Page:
Initial in vivo studies focused on soft tissue models of MSSA infection. This included a mouse thigh infection model and rat triceps model. Fig. 2 shows data for the accumulation of [ 18 F] F-PABA in the triceps of an infected rat. Fifty μΐ, of 10 9 CFU of Newman S. aureus BHI culture was injected into the right triceps of a rat. After 10-15 hr the rats were imaged following iv administration of 0.8-1.2 mCi of [ 18 F] F-PABA. The images clearly show the accumulation of radioactivity in the right but not the left triceps. In addition to monitoring the time course of [ 18 F] F-PABA biodistribution, we also quantified tracer levels by postmortem ex vivo counting. While the [ 18 F] F-PABA distributed to all tissues and organs with the exception of the brain, significant tracer accumulation was only observed in the right triceps, as well as the kidney, bladder and GI tracts due to tracer clearance. At 60 min tracer levels were 5.4x higher in the infected right triceps compared to the uninfected left triceps. This compares favorably with other tracers.

Example 5 . [ 18 F] F-PABA does not accumulate at the site of sterile inflammation

One of the main limitations of using FDG to image infection is that FDG accumulates in the mammalian cells involved in the inflammatory response to infection. It was analyzed how inflammation affected the biodistribution of [ 18 F] F-PABA by generating an inflammatory response using 50 μΐ, of 1012 CFU of Newman S. aureus heat-killed bacteria. Fig. 3 shows a comparison of levels of [ 18 F]F-PABA in the triceps of a rat in which the right triceps is the site of bacterial infection whereas the left triceps is the site of sterile inflammation. Significantly, radiotracer levels are 10- fold higher at the site of infection compared to the site of sterile inflammation, indicating that the accumulation of [ 18 F] F-PABA at the site of infection is likely not due to uptake by cells involved in the inflammatory response.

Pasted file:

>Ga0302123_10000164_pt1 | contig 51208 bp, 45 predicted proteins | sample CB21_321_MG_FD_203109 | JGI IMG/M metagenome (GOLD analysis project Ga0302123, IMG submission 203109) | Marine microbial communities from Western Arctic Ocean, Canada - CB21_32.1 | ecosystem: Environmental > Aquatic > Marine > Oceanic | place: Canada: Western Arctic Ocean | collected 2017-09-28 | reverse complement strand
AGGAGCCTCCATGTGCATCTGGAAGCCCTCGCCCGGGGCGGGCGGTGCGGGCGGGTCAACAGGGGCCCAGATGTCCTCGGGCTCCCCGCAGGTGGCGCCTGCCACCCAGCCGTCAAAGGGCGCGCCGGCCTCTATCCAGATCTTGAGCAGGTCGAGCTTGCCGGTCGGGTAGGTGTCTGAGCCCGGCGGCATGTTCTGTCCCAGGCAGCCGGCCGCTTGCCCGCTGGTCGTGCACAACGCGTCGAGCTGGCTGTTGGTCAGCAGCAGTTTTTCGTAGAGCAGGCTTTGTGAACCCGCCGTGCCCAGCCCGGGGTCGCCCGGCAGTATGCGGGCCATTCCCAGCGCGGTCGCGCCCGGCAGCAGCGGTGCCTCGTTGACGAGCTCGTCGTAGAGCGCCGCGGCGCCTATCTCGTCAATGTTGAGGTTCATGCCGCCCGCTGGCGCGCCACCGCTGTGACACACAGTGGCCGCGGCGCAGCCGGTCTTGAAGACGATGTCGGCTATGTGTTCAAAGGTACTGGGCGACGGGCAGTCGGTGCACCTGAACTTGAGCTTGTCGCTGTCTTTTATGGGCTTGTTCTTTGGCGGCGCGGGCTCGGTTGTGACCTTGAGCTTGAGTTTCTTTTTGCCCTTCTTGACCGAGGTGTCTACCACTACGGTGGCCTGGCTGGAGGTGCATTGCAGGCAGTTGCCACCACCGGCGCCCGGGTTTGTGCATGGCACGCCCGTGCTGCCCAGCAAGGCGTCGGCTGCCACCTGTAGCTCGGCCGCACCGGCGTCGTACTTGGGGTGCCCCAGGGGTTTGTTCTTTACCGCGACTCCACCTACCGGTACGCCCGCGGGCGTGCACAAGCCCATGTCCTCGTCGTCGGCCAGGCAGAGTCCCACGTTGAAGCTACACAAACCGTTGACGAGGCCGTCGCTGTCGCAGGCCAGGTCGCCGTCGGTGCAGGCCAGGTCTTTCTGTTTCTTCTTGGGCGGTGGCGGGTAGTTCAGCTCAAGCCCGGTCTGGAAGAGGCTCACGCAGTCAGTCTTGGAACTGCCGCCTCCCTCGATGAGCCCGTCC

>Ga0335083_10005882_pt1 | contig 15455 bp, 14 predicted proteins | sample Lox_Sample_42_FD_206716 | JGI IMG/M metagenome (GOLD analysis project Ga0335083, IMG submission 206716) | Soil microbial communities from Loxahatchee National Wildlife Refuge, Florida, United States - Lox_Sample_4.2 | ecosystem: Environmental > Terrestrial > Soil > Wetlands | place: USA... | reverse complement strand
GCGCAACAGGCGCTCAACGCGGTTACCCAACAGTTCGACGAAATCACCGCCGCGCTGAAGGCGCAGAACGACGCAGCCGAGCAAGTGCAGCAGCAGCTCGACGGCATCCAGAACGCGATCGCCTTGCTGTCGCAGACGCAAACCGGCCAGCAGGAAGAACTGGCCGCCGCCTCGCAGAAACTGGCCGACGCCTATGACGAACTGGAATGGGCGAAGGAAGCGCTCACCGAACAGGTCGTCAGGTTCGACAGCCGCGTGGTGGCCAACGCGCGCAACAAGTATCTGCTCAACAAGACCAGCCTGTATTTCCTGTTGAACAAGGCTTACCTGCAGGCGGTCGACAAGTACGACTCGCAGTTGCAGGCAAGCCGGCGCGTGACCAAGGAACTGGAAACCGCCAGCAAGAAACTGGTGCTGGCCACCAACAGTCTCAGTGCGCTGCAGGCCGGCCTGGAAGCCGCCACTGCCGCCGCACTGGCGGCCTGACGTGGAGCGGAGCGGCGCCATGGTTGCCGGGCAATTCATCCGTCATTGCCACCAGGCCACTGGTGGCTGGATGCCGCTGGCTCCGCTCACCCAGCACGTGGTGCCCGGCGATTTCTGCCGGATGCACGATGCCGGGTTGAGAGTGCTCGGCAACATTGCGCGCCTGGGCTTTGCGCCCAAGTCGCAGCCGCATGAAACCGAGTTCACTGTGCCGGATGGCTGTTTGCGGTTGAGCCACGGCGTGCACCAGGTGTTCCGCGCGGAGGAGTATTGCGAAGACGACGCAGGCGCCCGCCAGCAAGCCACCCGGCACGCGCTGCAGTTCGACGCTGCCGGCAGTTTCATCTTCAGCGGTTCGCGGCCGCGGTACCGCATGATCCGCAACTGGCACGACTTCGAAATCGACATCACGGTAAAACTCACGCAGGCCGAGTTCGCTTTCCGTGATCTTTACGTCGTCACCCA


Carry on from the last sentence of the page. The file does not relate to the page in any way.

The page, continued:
Example 6. [ 18 F] F-PABA can be used to monitor the change in bacterial load caused by antibiotic treatment

A key goal is to identify a tracer that can be used to quantify bacterial load and monitor the change in bacterial load during and following antibiotic treatment. In Fig. 4 it is shown that the accumulation of radiotracer in the triceps of an infected rat correlates with bacterial load following administration of vancomycin. The bacterial burden of infected triceps before treatment was 10.810.7 LoglO CFU and showed accumulation of 0.05110.008 %lD/cc. After 3 doses of vancomycin, the bacterial burden decreased by almost 3 logs to 8.1 +0.3 LoglO CFU, and resulted in about a 3-fold decrease in tracer levels (0.01510.005 %lD/cc) . A further 3 doses of vancomycin treatment resulted in an additional 1 log decrease in bacterial burden to 7.0+0.9 LoglO CFU and similar levels of tracer accumulation of 0.013+0.002 %10/cc) . In contrast the tracer levels in the uninfected triceps was 0.00710.001 %lD/cc. This data shows that [ 18 F]F-PABA can be used to monitor the response to drug treatment and indicates that the limit of detection in this particular model is 7 LoglO CFU. Healthy bacterial burden found in soft tissue infections in humans (of which S. aureus is the leading cause, accounting for over 60% of all the cases) averages 8.3 LoglO CFU, showing that 2- [ 18 F] F-PABA is sufficiently sensitive to detect clinically relevant infections. Example 7. Bacterial Infections